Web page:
Tuesday, November 27, 2012

Where Is Flu Occurring? "Google" It!

Here is a link to a Los Angeles Times story that highlights work by Jeffrey Shaman and others on a new influenza prediction model using Google search data. These researchers created a new influenza tracking model that pulls data from the Google Flu Trends project and utilizes methodology from weather forecasting. They applied their model retrospectively to flu data from New York City from 2003-2008 and found that they were able to predict the peak of influenza activity over seven weeks before this actually occurred. 

This new study builds on work by Ginsberg and colleagues published in Nature in 2009 (full text available here). These authors created an influenza-like illness (ILI) surveillance model that utilized Google search data. This model correlated closely with ILI surveillance by the CDC, and predicted ILI nationally 1-2 weeks ahead of the CDC surveillance mechanism.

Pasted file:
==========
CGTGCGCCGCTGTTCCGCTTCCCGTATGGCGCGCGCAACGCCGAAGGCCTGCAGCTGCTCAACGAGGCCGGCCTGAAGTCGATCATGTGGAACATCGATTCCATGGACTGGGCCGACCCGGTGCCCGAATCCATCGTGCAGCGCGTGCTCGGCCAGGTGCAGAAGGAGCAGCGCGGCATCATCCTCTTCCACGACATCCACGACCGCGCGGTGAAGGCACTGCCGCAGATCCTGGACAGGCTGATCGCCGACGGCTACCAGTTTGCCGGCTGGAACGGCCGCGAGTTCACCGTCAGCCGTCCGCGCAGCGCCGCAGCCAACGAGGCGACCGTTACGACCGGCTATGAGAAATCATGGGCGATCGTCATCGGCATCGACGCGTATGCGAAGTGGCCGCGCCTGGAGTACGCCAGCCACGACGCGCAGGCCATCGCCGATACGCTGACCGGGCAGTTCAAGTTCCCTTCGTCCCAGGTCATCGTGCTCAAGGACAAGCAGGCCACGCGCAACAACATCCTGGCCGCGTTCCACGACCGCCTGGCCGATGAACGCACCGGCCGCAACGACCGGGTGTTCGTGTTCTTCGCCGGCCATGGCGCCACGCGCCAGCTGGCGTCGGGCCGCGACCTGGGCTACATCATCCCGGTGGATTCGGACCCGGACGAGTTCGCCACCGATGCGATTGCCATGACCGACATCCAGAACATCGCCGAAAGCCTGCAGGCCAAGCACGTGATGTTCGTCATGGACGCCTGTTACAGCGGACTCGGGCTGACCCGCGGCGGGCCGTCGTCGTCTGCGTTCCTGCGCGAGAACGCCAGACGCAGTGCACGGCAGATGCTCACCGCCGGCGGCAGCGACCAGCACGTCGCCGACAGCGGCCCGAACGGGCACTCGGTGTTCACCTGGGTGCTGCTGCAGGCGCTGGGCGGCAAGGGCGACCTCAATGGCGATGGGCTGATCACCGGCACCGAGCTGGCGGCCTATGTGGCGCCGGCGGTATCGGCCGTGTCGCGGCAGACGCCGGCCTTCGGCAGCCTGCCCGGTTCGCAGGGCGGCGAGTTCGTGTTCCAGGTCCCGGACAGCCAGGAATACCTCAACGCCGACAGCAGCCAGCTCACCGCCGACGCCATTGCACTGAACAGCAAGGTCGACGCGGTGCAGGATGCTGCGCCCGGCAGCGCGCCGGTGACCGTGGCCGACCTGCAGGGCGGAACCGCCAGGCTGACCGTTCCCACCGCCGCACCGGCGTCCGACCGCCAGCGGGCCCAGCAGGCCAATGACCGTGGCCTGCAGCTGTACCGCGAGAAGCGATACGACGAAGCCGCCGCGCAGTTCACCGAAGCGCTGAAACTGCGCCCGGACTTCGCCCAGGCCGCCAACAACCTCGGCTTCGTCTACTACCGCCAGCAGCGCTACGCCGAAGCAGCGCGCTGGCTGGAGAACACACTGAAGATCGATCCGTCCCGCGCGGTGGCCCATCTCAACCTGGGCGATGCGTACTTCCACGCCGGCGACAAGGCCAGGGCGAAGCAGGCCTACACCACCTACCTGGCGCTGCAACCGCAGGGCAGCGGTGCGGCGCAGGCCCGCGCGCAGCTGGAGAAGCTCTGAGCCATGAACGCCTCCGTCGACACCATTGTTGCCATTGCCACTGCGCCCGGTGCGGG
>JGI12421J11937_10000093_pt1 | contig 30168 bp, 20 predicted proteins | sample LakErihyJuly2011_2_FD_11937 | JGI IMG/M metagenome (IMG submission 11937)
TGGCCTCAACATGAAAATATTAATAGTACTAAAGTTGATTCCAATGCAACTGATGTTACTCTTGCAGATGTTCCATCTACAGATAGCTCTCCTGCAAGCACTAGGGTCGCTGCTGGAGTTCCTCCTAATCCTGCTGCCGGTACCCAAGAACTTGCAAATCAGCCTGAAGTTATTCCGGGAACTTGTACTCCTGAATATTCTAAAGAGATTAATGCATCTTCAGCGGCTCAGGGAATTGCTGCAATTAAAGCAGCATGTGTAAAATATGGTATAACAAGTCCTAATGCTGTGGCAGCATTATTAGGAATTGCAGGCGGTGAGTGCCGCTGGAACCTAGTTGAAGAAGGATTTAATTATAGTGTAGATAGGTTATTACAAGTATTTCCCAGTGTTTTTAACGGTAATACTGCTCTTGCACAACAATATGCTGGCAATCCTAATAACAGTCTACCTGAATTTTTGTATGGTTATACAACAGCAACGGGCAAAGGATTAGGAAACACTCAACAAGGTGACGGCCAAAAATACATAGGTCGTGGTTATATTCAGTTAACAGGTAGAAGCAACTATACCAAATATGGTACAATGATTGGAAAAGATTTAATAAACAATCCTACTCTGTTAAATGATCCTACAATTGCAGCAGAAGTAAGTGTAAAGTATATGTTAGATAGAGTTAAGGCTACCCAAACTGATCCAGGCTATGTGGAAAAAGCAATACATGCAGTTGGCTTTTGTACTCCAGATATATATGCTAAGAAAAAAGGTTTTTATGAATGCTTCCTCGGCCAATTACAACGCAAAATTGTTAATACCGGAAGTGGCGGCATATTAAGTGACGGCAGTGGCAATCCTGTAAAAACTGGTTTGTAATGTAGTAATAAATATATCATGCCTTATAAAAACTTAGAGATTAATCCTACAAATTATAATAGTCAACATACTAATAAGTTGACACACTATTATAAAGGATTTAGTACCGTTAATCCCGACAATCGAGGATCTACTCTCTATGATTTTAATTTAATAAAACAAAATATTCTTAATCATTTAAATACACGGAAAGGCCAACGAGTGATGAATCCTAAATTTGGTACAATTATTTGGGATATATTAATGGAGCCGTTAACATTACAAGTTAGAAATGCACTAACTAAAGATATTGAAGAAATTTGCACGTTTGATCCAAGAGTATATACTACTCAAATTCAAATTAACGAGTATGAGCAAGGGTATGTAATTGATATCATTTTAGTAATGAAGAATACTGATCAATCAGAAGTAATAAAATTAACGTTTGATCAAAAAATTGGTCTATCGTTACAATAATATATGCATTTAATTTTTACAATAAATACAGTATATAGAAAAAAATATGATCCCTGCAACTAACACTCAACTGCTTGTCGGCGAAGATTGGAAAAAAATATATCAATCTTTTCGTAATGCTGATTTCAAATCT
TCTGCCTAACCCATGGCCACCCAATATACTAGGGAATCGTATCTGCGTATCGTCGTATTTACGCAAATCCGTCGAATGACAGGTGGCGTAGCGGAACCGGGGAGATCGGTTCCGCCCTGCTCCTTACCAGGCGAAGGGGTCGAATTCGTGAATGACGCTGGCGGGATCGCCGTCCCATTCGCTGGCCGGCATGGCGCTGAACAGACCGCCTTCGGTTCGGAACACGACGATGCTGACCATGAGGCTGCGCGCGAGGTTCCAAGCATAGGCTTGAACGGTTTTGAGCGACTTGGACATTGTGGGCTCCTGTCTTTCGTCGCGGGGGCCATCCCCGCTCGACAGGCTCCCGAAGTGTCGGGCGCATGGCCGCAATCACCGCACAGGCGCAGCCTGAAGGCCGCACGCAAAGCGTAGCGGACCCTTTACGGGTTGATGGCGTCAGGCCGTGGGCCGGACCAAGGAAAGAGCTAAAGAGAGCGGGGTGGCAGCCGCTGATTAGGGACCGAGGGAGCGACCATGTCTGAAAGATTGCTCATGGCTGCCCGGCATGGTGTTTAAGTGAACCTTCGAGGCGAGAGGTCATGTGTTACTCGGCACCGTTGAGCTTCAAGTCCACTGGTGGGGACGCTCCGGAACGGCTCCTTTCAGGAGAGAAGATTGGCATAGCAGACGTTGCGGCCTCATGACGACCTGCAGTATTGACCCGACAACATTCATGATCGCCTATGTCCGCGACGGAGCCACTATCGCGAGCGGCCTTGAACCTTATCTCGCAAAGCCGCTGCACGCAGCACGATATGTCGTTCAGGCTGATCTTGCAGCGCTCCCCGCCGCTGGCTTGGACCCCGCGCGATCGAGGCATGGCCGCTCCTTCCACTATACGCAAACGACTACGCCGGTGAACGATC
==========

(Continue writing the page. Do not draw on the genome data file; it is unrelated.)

The work by Shaman and colleagues illustrates that ILI surveillance models based on search engines such as Google can be refined using techniques from other disciplines (in this case weather forecasting). 

Other technologies such as Twitter and Facebook have also piqued interest as potential resources for disease surveillance, as well as for the real-time dissemination of information in the setting of disasters. 

For certain, influenza surveillance models utilizing internet search platforms such as Google are powerful tools, and as these models become more refined and are validated they will provide useful data that will give the medical and public health communities a real-time "heads up" when influenza activity is occurring. It is unclear how other technologies (such as Twitter and Facebook) can best be leveraged for disease surveillance and health communication, but these modalities also represent powerful potential tools. 

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